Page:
This is the türbe (mausoleum) of the saint.
Hacı Bayram-ı Veli (1352–1430) was a Turkish poet, a Sufi, and the founder of the Bayrami Sufi Order. He also composed a number of hymns.
Hacı Bayram, born in small village in Ankara province, became a scholar of Islam. He received instruction in sufism and became sheikh (leader) of an Islamic sufi order when his teacher died. He built a Dervish lodge on the site in Ankara where his tomb and mosque stand today. People came to stay there and learn about sufism. The Order grew popular with Bayram's successful teaching, and became known as ‘Bayrami’.
This growth perturbed some local authorities; they shared their worries with the Ottoman Sultan Murad II, who called Hacı Bayram to Edirne (the capital city at that time). The Sultan wanted to test the opinions, doctrine and (especially) the fidelity of the sheikh. At that time there were many independent Turkish clans in Anatolia, with very little unity among them.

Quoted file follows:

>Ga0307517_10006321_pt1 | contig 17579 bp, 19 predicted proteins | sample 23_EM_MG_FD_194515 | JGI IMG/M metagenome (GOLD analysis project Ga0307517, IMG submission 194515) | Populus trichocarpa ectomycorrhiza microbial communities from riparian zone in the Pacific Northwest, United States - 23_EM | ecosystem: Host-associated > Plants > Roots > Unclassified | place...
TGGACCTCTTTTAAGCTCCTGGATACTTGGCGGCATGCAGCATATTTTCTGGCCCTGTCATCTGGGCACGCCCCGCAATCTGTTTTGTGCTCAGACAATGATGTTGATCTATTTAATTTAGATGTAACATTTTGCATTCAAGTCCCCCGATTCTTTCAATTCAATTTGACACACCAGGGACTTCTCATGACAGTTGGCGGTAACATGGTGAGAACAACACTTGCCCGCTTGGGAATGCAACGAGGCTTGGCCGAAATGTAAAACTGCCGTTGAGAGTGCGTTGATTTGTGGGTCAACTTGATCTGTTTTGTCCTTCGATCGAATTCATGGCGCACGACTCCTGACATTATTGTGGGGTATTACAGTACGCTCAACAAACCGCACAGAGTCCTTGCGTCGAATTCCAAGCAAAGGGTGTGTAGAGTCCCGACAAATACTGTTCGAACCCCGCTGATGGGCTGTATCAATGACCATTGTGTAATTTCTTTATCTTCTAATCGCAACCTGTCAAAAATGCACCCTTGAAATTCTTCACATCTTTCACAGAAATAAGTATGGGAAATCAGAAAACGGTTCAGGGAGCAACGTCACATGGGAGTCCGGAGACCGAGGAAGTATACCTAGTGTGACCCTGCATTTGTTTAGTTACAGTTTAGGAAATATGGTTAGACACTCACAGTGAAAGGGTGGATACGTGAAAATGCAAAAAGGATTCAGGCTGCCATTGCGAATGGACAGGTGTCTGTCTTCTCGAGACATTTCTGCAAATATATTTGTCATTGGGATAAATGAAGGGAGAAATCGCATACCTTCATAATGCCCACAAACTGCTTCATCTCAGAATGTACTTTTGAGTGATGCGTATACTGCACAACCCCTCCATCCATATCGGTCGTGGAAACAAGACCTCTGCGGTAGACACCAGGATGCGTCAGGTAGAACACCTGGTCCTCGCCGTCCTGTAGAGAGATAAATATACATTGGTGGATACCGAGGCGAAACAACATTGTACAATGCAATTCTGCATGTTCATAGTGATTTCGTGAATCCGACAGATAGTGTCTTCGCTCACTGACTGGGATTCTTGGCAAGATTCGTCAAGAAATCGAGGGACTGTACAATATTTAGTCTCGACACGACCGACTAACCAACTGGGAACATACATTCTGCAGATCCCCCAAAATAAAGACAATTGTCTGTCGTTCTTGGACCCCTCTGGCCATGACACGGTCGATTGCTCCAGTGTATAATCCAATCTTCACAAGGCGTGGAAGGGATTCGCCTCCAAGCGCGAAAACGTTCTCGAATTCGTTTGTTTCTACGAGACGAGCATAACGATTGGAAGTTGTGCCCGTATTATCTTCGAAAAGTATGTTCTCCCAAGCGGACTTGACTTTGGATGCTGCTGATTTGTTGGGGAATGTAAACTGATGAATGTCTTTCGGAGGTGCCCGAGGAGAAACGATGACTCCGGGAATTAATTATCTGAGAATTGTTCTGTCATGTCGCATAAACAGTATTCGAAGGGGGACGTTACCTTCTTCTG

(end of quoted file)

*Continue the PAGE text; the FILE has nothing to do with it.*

Hacı Bayram took another scholar, his pupil Akşemseddin with him to Edirne. Sultan Murad soon understood that the complaints against Bayram were merely rumours, and Hacı Bayram and Akşemseddin stayed for a while in Edirne, lecturing and preaching to the court. He had private consultations with the Sultan and became his spiritual guide.
At Hacı Bayram’s request, his student Akşemseddin became the teacher of the imperial heir Mehmed (the future conqueror of Constantinople). Hacı Bayram made a few more trips to Edirne until he died in 1430 in Ankara, passing the leadership of his Order to Akşemseddin. His tomb and mosque in Ankara still attract many pilgrims.
Correspondent: J.M.Criel, Antwerpen.